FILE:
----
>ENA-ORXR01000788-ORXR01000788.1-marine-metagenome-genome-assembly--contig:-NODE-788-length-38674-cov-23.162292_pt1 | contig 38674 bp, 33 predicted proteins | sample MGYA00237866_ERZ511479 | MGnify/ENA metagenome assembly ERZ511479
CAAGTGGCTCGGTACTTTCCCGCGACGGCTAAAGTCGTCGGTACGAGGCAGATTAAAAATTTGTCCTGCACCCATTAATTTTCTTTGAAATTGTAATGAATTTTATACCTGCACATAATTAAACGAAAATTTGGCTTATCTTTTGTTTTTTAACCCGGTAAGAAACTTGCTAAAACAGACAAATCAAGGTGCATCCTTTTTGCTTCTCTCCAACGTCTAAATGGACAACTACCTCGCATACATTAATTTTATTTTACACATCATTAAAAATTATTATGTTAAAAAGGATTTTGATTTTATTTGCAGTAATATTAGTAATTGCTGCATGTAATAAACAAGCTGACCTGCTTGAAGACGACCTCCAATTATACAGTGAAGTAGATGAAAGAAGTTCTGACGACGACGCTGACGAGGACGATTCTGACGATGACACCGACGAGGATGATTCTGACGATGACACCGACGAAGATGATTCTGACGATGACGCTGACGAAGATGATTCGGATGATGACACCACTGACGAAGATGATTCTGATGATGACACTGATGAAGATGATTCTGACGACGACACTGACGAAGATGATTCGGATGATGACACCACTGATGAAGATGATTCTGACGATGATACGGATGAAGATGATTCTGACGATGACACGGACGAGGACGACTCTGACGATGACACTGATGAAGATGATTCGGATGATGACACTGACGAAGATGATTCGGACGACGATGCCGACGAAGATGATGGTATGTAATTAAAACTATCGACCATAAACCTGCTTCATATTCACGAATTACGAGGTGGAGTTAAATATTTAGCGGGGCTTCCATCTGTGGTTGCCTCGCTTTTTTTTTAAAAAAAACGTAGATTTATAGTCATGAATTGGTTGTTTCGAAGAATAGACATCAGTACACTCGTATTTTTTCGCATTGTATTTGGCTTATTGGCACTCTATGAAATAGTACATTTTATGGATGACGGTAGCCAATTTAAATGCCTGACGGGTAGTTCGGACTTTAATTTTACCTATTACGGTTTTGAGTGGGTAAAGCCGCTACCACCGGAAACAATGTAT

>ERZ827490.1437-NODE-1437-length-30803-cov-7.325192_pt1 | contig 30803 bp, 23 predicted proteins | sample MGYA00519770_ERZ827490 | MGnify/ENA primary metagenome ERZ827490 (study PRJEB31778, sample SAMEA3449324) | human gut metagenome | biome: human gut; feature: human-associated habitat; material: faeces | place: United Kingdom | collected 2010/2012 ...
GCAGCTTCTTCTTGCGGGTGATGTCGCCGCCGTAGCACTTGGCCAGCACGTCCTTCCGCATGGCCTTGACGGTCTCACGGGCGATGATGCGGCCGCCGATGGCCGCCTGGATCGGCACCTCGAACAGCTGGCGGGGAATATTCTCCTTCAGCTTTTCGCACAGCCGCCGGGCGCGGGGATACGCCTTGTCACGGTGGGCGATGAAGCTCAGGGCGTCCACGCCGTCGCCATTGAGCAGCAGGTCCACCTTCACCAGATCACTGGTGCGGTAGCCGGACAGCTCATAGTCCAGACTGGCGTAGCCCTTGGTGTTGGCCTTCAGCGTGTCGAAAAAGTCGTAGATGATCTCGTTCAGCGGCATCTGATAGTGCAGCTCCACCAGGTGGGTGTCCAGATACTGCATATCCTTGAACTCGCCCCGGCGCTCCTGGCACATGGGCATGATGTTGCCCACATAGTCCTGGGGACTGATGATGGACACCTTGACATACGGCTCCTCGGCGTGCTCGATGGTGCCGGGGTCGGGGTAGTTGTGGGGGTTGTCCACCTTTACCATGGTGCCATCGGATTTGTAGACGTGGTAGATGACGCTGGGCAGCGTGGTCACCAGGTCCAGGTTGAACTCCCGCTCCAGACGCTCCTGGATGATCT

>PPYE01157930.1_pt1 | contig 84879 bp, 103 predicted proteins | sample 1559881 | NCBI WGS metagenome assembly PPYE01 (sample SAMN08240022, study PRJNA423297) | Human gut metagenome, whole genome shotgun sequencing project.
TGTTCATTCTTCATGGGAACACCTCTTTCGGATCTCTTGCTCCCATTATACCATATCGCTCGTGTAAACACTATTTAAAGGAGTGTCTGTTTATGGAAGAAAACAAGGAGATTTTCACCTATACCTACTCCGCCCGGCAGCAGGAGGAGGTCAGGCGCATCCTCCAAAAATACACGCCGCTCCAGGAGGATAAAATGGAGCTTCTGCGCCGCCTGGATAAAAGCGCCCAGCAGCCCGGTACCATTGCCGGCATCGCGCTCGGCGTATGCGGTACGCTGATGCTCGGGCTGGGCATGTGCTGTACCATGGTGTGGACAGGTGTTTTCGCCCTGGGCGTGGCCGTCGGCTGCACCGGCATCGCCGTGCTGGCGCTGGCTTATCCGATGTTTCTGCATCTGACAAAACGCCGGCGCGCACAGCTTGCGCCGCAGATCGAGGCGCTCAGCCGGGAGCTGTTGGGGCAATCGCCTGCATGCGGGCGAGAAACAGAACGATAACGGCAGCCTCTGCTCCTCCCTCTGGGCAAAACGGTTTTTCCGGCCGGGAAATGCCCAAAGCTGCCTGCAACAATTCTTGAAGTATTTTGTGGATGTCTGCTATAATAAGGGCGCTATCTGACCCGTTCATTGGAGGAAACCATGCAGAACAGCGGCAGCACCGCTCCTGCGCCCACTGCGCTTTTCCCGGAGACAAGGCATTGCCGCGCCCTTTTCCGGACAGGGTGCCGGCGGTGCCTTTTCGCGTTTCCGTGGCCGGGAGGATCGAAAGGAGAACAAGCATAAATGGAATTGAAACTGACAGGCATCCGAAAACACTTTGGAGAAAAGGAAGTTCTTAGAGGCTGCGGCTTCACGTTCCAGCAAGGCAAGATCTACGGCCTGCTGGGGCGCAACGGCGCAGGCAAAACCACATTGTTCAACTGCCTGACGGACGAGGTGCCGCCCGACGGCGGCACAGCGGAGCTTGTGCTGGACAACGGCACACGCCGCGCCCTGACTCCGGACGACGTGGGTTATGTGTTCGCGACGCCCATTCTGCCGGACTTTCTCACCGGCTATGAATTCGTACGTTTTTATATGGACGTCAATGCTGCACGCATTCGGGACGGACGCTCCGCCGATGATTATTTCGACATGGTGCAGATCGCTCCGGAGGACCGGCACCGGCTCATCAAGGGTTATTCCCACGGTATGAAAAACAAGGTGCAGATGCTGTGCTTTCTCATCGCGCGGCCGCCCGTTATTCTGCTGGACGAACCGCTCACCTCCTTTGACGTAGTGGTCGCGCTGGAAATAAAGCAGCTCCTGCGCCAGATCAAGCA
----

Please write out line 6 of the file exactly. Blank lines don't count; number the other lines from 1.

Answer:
TGTTCATTCTTCATGGGAACACCTCTTTCGGATCTCTTGCTCCCATTATACCATATCGCTCGTGTAAACACTATTTAAAGGAGTGTCTGTTTATGGAAGAAAACAAGGAGATTTTCACCTATACCTACTCCGCCCGGCAGCAGGAGGAGGTCAGGCGCATCCTCCAAAAATACACGCCGCTCCAGGAGGATAAAATGGAGCTTCTGCGCCGCCTGGATAAAAGCGCCCAGCAGCCCGGTACCATTGCCGGCATCGCGCTCGGCGTATGCGGTACGCTGATGCTCGGGCTGGGCATGTGCTGTACCATGGTGTGGACAGGTGTTTTCGCCCTGGGCGTGGCCGTCGGCTGCACCGGCATCGCCGTGCTGGCGCTGGCTTATCCGATGTTTCTGCATCTGACAAAACGCCGGCGCGCACAGCTTGCGCCGCAGATCGAGGCGCTCAGCCGGGAGCTGTTGGGGCAATCGCCTGCATGCGGGCGAGAAACAGAACGATAACGGCAGCCTCTGCTCCTCCCTCTGGGCAAAACGGTTTTTCCGGCCGGGAAATGCCCAAAGCTGCCTGCAACAATTCTTGAAGTATTTTGTGGATGTCTGCTATAATAAGGGCGCTATCTGACCCGTTCATTGGAGGAAACCATGCAGAACAGCGGCAGCACCGCTCCTGCGCCCACTGCGCTTTTCCCGGAGACAAGGCATTGCCGCGCCCTTTTCCGGACAGGGTGCCGGCGGTGCCTTTTCGCGTTTCCGTGGCCGGGAGGATCGAAAGGAGAACAAGCATAAATGGAATTGAAACTGACAGGCATCCGAAAACACTTTGGAGAAAAGGAAGTTCTTAGAGGCTGCGGCTTCACGTTCCAGCAAGGCAAGATCTACGGCCTGCTGGGGCGCAACGGCGCAGGCAAAACCACATTGTTCAACTGCCTGACGGACGAGGTGCCGCCCGACGGCGGCACAGCGGAGCTTGTGCTGGACAACGGCACACGCCGCGCCCTGACTCCGGACGACGTGGGTTATGTGTTCGCGACGCCCATTCTGCCGGACTTTCTCACCGGCTATGAATTCGTACGTTTTTATATGGACGTCAATGCTGCACGCATTCGGGACGGACGCTCCGCCGATGATTATTTCGACATGGTGCAGATCGCTCCGGAGGACCGGCACCGGCTCATCAAGGGTTATTCCCACGGTATGAAAAACAAGGTGCAGATGCTGTGCTTTCTCATCGCGCGGCCGCCCGTTATTCTGCTGGACGAACCGCTCACCTCCTTTGACGTAGTGGTCGCGCTGGAAATAAAGCAGCTCCTGCGCCAGATCAAGCA